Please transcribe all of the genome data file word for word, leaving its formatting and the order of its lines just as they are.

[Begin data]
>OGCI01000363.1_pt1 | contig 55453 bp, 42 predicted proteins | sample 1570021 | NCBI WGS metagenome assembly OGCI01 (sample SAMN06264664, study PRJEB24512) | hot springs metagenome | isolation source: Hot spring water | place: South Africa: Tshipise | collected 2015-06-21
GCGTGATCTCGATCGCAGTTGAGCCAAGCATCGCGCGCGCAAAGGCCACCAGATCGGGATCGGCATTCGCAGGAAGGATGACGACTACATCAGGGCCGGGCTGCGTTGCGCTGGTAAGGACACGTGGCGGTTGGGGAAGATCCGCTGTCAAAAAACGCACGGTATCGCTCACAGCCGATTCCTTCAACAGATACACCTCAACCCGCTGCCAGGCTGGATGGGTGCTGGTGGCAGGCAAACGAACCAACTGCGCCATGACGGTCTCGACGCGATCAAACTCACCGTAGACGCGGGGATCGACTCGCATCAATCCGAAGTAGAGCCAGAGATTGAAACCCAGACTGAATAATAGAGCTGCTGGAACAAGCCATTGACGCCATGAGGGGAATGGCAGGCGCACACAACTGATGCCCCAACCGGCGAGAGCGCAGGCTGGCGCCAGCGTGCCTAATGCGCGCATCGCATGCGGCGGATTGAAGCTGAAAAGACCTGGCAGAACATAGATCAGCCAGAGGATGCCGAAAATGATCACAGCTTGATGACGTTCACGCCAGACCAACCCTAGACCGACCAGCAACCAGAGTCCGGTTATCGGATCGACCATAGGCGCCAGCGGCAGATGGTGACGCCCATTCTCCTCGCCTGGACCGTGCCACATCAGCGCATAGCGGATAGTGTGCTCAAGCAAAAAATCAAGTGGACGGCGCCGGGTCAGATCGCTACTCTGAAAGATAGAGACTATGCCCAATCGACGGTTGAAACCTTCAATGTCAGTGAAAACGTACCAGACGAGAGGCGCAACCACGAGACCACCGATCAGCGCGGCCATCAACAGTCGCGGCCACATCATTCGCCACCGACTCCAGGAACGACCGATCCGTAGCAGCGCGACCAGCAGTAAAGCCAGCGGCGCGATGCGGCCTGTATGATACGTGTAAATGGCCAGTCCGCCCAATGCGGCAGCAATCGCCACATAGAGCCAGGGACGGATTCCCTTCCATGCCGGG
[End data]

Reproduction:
>OGCI01000363.1_pt1 | contig 55453 bp, 42 predicted proteins | sample 1570021 | NCBI WGS metagenome assembly OGCI01 (sample SAMN06264664, study PRJEB24512) | hot springs metagenome | isolation source: Hot spring water | place: South Africa: Tshipise | collected 2015-06-21
GCGTGATCTCGATCGCAGTTGAGCCAAGCATCGCGCGCGCAAAGGCCACCAGATCGGGATCGGCATTCGCAGGAAGGATGACGACTACATCAGGGCCGGGCTGCGTTGCGCTGGTAAGGACACGTGGCGGTTGGGGAAGATCCGCTGTCAAAAAACGCACGGTATCGCTCACAGCCGATTCCTTCAACAGATACACCTCAACCCGCTGCCAGGCTGGATGGGTGCTGGTGGCAGGCAAACGAACCAACTGCGCCATGACGGTCTCGACGCGATCAAACTCACCGTAGACGCGGGGATCGACTCGCATCAATCCGAAGTAGAGCCAGAGATTGAAACCCAGACTGAATAATAGAGCTGCTGGAACAAGCCATTGACGCCATGAGGGGAATGGCAGGCGCACACAACTGATGCCCCAACCGGCGAGAGCGCAGGCTGGCGCCAGCGTGCCTAATGCGCGCATCGCATGCGGCGGATTGAAGCTGAAAAGACCTGGCAGAACATAGATCAGCCAGAGGATGCCGAAAATGATCACAGCTTGATGACGTTCACGCCAGACCAACCCTAGACCGACCAGCAACCAGAGTCCGGTTATCGGATCGACCATAGGCGCCAGCGGCAGATGGTGACGCCCATTCTCCTCGCCTGGACCGTGCCACATCAGCGCATAGCGGATAGTGTGCTCAAGCAAAAAATCAAGTGGACGGCGCCGGGTCAGATCGCTACTCTGAAAGATAGAGACTATGCCCAATCGACGGTTGAAACCTTCAATGTCAGTGAAAACGTACCAGACGAGAGGCGCAACCACGAGACCACCGATCAGCGCGGCCATCAACAGTCGCGGCCACATCATTCGCCACCGACTCCAGGAACGACCGATCCGTAGCAGCGCGACCAGCAGTAAAGCCAGCGGCGCGATGCGGCCTGTATGATACGTGTAAATGGCCAGTCCGCCCAATGCGGCAGCAATCGCCACATAGAGCCAGGGACGGATTCCCTTCCATGCCGGG